How, then, should bot disclosure laws treat these hybrid accounts? Should we require a certain degree of automation in order for the disclosure requirement to apply? What metrics can be used to determine whether something qualifies as a bot for purposes of a disclosure requirement? And regardless of what boundaries we set, whose job will it be to investigate and determine whether a particular account is, in fact, a bot?
On the basis of certain account metrics—how often the account posts, what kinds of language it uses, how many other accounts it follows, etc.—platforms such as Instagram and Twitter have performed “bot purges,” deleting millions of bots in one fell swoop. If the government steps in, however, the rules would have to change: Some kind of appeals mechanism, through which an account wrongly labeled as a bot could petition to have its automated status removed, might be necessary in the name of fairness and due process. Ultimately, determining which accounts really are bots—however the term is defined—will likely be a more labor-intensive undertaking than legislators realize.
In addition to their wide range of applications and varying degrees of automation, bots vary significantly in terms of purpose and subject matter. Some bots are primarily commercial in nature, promoting products and services. Others are primarily political, expressing views on candidates and issues. Finally, there are many artistic, funny, and even useful bots, ranging from poetry bots like @accidental575 and @pentametron to Darius Kazemi’s hilarious @TwoHeadlines to natural disaster alert systems like @earthquakeBot. Some of these creative bots may utilize the unique ambiguity of the bot format to explore the boundaries between human and technology. The question for legislators is whether proposed disclosure requirements should apply to all such bots or only those that “speak” about particular subjects.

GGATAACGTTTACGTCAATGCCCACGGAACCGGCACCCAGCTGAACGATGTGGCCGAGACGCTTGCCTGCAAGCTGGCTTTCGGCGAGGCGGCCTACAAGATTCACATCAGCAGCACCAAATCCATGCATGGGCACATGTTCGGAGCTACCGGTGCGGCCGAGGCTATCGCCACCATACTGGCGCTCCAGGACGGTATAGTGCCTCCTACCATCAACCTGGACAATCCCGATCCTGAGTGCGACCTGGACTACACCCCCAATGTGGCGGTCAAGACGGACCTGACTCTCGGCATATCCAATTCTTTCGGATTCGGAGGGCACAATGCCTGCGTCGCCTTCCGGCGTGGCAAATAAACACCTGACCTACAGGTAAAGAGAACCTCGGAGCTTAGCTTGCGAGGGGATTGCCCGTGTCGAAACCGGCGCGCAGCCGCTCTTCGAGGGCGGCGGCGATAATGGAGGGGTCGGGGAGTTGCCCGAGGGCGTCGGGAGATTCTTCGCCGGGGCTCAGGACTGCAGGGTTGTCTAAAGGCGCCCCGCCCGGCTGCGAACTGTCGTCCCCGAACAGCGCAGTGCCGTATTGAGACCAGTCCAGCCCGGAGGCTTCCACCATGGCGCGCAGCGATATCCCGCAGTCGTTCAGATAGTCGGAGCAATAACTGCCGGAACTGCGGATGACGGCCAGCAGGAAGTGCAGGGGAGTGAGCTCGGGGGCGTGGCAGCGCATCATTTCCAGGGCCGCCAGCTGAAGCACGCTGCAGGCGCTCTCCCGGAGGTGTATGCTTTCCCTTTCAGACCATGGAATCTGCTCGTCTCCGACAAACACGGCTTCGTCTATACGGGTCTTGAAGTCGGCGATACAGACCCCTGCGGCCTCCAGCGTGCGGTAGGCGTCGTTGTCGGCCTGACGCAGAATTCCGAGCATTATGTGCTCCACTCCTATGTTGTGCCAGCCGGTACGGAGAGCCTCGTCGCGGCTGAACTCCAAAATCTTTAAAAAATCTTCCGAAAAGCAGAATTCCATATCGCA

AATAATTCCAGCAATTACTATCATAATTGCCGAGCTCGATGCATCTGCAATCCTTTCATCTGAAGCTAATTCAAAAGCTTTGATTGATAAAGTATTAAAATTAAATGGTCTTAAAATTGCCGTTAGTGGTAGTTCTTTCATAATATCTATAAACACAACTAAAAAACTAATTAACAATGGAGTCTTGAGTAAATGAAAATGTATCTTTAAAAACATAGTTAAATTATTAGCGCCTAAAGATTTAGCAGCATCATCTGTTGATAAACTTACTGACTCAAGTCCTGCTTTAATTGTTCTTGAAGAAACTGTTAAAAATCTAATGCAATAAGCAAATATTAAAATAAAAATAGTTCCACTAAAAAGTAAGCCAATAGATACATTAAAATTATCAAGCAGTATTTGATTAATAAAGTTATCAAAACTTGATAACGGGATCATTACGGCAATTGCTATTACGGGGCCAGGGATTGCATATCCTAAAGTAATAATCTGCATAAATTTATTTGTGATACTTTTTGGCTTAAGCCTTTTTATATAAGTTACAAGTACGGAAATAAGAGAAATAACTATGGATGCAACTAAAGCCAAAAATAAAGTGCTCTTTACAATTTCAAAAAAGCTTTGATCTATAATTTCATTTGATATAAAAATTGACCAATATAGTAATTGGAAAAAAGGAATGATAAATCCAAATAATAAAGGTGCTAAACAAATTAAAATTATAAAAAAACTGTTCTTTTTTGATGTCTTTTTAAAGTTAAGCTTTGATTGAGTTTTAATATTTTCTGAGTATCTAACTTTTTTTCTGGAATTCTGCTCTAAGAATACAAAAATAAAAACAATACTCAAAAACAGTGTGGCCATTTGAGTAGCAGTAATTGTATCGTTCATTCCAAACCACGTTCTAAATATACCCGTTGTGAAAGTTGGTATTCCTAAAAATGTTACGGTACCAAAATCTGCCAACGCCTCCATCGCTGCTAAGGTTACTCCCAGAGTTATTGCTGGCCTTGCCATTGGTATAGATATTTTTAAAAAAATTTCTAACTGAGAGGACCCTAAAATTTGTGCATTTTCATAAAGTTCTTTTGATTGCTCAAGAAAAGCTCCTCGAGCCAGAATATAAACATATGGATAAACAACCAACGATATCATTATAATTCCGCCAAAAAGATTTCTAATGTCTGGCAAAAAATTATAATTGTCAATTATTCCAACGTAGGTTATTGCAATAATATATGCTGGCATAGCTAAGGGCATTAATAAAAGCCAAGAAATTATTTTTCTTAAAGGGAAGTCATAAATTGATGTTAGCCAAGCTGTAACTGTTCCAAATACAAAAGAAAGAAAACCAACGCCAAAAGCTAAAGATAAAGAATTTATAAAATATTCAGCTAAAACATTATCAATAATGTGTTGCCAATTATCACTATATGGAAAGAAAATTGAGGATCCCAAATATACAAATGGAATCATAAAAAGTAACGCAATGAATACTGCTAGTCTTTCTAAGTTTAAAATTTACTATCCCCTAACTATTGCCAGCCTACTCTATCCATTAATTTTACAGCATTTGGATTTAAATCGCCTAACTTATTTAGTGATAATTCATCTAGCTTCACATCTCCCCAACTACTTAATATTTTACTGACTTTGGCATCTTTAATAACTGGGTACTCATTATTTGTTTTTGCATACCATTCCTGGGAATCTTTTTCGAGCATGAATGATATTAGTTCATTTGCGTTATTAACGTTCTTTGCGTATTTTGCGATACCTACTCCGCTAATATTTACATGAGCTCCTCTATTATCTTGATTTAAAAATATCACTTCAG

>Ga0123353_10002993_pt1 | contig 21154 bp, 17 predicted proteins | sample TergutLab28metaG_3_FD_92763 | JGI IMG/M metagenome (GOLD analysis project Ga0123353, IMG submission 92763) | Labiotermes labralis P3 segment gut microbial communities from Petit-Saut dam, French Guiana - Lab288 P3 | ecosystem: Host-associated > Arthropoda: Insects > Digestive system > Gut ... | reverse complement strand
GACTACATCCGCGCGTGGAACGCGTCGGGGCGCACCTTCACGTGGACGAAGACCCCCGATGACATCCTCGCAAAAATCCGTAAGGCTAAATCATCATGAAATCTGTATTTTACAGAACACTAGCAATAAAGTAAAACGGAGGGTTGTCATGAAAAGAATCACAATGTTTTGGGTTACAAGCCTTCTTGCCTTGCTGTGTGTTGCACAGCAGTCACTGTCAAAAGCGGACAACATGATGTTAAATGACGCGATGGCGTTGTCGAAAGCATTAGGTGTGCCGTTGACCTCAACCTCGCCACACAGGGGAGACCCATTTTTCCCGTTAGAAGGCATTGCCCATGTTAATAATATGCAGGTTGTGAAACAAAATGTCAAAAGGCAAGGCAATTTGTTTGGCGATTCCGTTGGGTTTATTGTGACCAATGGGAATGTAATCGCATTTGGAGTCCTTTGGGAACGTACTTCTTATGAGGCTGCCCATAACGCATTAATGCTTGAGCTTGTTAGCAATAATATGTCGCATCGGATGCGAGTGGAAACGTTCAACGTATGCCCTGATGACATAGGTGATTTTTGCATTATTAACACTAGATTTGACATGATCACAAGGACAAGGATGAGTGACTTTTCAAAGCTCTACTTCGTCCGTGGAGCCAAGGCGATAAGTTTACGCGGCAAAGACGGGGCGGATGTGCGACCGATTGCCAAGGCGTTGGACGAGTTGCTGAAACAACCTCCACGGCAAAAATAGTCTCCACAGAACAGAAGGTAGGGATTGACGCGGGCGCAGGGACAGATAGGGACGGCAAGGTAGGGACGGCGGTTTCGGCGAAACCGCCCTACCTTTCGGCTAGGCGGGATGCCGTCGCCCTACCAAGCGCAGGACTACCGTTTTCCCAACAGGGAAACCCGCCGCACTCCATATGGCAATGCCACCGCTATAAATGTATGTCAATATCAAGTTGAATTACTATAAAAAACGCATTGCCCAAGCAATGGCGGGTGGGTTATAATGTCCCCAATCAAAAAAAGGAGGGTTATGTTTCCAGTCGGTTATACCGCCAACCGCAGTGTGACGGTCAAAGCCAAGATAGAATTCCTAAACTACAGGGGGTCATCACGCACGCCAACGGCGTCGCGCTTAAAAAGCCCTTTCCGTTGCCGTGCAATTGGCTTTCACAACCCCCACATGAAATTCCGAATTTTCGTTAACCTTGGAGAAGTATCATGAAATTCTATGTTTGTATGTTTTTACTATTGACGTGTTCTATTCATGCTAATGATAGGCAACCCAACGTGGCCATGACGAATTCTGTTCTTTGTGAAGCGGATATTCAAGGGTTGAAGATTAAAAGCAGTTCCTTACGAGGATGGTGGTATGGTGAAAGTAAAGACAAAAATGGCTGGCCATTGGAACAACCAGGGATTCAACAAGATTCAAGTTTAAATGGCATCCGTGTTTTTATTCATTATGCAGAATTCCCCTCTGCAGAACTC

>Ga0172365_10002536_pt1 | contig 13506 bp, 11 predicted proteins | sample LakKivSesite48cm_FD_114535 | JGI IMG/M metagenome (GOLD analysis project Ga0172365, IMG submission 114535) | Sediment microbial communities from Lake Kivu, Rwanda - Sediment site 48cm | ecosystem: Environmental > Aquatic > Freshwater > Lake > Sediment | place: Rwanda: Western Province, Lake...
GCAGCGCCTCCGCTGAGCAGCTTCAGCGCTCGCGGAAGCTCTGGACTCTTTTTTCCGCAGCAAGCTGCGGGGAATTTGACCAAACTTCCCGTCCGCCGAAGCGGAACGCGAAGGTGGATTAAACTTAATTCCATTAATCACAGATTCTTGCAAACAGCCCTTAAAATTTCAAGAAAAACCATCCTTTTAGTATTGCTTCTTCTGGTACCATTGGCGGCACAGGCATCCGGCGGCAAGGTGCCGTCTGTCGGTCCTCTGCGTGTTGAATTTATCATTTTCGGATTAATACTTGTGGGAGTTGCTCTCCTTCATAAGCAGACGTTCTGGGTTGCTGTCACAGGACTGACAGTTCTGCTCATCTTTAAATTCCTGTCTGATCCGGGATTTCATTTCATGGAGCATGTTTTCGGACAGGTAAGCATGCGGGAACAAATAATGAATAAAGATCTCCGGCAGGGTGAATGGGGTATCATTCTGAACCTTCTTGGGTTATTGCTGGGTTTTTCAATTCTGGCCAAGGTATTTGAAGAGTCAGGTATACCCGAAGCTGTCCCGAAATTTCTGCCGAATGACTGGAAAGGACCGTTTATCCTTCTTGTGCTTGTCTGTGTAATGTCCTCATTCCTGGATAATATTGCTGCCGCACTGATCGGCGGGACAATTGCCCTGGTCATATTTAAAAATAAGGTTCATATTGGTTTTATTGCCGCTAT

While several proponents call for a blanket disclosure requirement for all bots, the First Amendment—which prohibits unnecessary government interference with the right to free expression—generally disfavors broad speech regulation. Instead, laws must be narrowly tailored to address specific harms without sweeping in too much other speech. Noting this, California narrowed its disclosure bill to apply only to commercial bots and to bots intended to influence votes in elections. The federal bill, on the other hand, would require all bots to disclose their automated status. It is difficult to see how concerns about election interference rationalize disclosure requirements for creative bots that are unequivocally apolitical. And it is similarly difficult to envision how California will go about drawing boundaries between bots intended to influence votes in elections and bots that simply “speak” on current events and issues.
As legislators begin regulating social media bots, they should take note of the many ways in which bots vary. If they fail to account for the complexities of bots, they may pass laws at great risk of failure due to ambiguity and inefficacy.